The Growing Baby Boomer Divorce Rate
As baby boomers reach retirement age, the divorce rate among couples of this generation has been steadily increasing. This trend is a stark contrast to the divorce rate of previous generations, which declined as people aged. Sadly, many long-term marriages are ending in divorce just as their golden years should be beginning. This article will deep dive into the reasons behind this phenomenon and discuss its implications on society.
Divorce Rate of Baby Boomers
As Baby Boomers continue to age, the divorce rate among this generation is increasing significantly. According to recent research from the National Center for Health Statistics (NCHS), the overall divorce rate for Baby Boomers has doubled since 1990. This trend is being attributed to a combination of factors such as longer life expectancy, higher disposable incomes, and changes in social norms that make it easier than ever before for people to end a marriage and start over.
Baby Boomers have the highest divorce rate of all generations – 34.9%.
The NCHS report found that about 10 percent of Baby Boomers aged 50–59 are divorced, compared with 8 percent in 1990. Among those aged 60–64, the percentage more than tripled from 4 percent in 1990 to 14 percent today. Additionally, there was also an increase among older adults aged 65 and older—a group where traditionally divorce had been relatively rare.
Demographics of Boomer Divorce
Boomer divorce, or divorces among people born in the post-World War II baby boom generation (born between 1946 and 1964), is a growing phenomenon. According to statistics from the US Census Bureau, in 1990, only 10% of people aged 45-54 were divorced; by 2015, that number had jumped to 25%. This rise has been attributed to many factors such as increased independence of women and more acceptance of divorce within society.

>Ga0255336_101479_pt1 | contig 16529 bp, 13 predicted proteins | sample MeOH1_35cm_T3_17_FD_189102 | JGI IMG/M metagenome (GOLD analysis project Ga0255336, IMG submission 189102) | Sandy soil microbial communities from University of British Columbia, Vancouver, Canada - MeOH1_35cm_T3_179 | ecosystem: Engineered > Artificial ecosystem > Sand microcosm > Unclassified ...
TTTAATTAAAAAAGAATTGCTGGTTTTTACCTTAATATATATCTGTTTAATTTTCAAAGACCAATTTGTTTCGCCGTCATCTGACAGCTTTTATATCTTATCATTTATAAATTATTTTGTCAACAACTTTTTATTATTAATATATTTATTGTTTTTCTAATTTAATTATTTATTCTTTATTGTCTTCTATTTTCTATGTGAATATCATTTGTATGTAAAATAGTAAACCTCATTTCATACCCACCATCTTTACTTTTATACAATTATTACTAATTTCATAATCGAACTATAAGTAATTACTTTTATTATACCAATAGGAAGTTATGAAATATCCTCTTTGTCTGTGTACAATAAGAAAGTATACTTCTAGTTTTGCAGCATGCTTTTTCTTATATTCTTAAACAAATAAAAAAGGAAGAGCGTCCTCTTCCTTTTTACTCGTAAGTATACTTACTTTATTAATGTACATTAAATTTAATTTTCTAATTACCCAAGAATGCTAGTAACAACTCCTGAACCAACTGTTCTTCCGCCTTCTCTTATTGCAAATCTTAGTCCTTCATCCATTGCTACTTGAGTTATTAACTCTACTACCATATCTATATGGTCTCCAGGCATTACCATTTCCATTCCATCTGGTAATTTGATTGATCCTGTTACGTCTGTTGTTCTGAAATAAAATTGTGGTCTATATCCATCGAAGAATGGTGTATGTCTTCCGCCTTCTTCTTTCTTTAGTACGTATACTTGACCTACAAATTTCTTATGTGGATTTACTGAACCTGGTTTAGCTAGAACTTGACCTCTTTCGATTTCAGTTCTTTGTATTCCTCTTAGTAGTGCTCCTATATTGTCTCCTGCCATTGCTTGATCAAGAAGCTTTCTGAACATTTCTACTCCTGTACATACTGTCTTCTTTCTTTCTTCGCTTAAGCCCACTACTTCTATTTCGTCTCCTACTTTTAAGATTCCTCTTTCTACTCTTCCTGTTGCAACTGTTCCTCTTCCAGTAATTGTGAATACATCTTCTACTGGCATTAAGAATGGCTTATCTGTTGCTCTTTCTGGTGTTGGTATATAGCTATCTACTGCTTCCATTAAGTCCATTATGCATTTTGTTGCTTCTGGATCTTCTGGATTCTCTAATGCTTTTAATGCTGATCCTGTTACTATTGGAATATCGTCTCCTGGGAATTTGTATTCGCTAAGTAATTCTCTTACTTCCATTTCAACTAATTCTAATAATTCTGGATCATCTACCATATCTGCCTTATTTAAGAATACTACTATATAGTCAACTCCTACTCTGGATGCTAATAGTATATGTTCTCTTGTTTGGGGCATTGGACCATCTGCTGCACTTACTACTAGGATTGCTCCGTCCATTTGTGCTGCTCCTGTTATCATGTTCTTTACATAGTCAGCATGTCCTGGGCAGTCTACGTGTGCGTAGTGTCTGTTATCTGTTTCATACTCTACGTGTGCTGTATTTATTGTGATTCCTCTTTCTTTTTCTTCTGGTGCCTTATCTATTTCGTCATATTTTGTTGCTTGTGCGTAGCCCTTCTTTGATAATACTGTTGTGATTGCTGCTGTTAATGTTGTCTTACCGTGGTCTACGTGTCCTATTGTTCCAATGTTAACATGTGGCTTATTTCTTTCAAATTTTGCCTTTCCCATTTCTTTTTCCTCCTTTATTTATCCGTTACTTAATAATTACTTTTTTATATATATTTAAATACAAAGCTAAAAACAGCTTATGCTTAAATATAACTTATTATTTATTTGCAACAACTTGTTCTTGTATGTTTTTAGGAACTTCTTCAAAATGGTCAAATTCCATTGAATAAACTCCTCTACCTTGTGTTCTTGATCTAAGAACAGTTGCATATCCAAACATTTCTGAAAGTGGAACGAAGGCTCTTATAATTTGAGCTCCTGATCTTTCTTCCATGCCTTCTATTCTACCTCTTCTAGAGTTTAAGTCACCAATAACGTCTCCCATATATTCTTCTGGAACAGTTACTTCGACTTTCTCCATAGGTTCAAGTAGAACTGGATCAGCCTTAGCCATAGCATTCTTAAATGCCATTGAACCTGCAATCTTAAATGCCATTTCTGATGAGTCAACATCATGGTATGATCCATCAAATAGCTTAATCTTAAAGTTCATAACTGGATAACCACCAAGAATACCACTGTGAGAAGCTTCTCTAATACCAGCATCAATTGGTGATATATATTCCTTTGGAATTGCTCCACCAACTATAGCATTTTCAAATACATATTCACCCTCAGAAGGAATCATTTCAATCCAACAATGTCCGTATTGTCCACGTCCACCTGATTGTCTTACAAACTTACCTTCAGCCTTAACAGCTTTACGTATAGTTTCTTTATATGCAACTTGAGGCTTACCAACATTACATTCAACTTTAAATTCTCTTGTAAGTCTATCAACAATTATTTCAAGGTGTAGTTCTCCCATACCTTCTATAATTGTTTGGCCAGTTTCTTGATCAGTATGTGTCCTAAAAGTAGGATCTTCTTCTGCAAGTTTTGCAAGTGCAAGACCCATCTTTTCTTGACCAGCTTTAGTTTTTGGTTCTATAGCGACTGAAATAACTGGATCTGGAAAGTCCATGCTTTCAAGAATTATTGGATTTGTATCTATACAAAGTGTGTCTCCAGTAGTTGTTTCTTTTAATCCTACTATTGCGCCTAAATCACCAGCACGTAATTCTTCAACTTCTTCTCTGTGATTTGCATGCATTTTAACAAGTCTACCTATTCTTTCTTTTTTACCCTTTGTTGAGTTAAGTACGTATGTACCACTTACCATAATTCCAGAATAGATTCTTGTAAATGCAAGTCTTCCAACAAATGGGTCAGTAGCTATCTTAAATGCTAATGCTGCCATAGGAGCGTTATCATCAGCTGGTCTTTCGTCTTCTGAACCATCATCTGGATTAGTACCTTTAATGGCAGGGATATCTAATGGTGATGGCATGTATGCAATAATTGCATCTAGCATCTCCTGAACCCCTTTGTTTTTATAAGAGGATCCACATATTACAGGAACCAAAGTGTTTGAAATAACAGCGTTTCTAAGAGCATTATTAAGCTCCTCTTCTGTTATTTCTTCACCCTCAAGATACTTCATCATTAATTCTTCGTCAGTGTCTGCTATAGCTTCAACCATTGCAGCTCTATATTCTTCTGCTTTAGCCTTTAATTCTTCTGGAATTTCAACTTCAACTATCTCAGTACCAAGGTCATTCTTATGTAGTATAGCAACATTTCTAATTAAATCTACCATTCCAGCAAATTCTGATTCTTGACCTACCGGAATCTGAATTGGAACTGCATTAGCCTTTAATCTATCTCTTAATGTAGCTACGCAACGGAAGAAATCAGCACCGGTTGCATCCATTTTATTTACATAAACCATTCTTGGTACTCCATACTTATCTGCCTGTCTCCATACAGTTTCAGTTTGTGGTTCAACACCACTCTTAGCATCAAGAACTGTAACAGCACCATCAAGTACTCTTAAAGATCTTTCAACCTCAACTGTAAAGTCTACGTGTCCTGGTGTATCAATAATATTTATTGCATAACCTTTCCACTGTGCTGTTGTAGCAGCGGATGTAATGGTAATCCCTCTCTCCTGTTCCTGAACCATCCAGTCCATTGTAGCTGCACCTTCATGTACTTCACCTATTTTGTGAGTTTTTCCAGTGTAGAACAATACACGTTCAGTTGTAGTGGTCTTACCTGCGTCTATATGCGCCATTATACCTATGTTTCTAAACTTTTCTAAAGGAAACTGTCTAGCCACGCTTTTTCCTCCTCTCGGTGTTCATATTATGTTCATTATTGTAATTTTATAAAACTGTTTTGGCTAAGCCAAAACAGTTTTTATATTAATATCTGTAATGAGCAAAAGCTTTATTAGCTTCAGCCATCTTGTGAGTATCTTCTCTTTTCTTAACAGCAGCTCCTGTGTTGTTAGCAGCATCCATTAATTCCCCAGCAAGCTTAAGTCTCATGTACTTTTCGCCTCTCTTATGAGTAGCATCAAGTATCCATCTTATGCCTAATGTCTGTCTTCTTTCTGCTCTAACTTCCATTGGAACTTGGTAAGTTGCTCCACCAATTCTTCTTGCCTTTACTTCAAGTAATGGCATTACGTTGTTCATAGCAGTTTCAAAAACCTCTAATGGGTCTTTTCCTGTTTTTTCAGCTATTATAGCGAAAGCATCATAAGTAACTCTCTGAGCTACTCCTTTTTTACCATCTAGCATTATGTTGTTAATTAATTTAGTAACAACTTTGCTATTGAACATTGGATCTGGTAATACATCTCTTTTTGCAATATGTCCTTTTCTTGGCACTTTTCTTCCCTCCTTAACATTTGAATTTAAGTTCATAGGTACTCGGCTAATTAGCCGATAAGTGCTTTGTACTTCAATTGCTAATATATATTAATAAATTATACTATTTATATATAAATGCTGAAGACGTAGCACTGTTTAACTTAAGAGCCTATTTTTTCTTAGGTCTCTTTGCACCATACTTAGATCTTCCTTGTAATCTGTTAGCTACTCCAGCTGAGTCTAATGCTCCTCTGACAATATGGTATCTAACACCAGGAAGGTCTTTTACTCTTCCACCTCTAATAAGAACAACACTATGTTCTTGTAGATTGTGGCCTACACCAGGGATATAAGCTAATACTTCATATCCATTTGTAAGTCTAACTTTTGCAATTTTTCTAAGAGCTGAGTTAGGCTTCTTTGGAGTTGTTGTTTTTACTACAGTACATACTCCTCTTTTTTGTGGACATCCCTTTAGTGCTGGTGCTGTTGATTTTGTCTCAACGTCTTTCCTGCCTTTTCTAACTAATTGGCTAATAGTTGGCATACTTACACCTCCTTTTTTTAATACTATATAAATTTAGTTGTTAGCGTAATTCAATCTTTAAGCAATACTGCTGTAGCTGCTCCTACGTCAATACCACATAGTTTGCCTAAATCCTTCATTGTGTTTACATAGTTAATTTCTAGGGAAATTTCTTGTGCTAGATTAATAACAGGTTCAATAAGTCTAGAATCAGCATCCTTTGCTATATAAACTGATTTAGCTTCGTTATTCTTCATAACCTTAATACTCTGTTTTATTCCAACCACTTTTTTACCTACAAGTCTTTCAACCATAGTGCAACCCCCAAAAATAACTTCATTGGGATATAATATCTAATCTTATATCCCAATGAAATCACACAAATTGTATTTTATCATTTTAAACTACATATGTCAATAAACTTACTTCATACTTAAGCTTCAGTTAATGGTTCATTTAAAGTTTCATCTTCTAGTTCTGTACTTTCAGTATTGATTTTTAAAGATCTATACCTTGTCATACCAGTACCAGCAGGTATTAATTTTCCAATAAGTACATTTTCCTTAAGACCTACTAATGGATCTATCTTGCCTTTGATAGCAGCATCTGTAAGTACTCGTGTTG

The demographics of boomer divorce reveal some interesting trends. For one thing, couples who have been together for longer tend to stay together; those who have been married fewer than 10 years are more likely to get divorced. There is also evidence that boomer couples are more likely to opt for mediation or other alternative dispute resolution techniques than their younger counterparts when it comes to divorce proceedings.
Marriage Duration of Baby Boomers
The Baby Boomers are the generation born between the years 1946 and 1964. This generation is unique in many ways, most notably due to their longevity in marriage. According to a recent study, Baby Boomer couples are staying married longer than any other generation before them.
This could be attributed to many factors, most notably a desire for stability during such a tumultuous period in history. Although divorce rates soared for this age range during the 1970s and 1980s, they appear to have stabilized since then with many couples growing together over time instead of growing apart.
Overall, studies suggest that Baby Boomers remain more committed than any other generation when it comes to marriage duration—with an average marriage lasting approximately 47 years!
Reasons for Boomer Divorce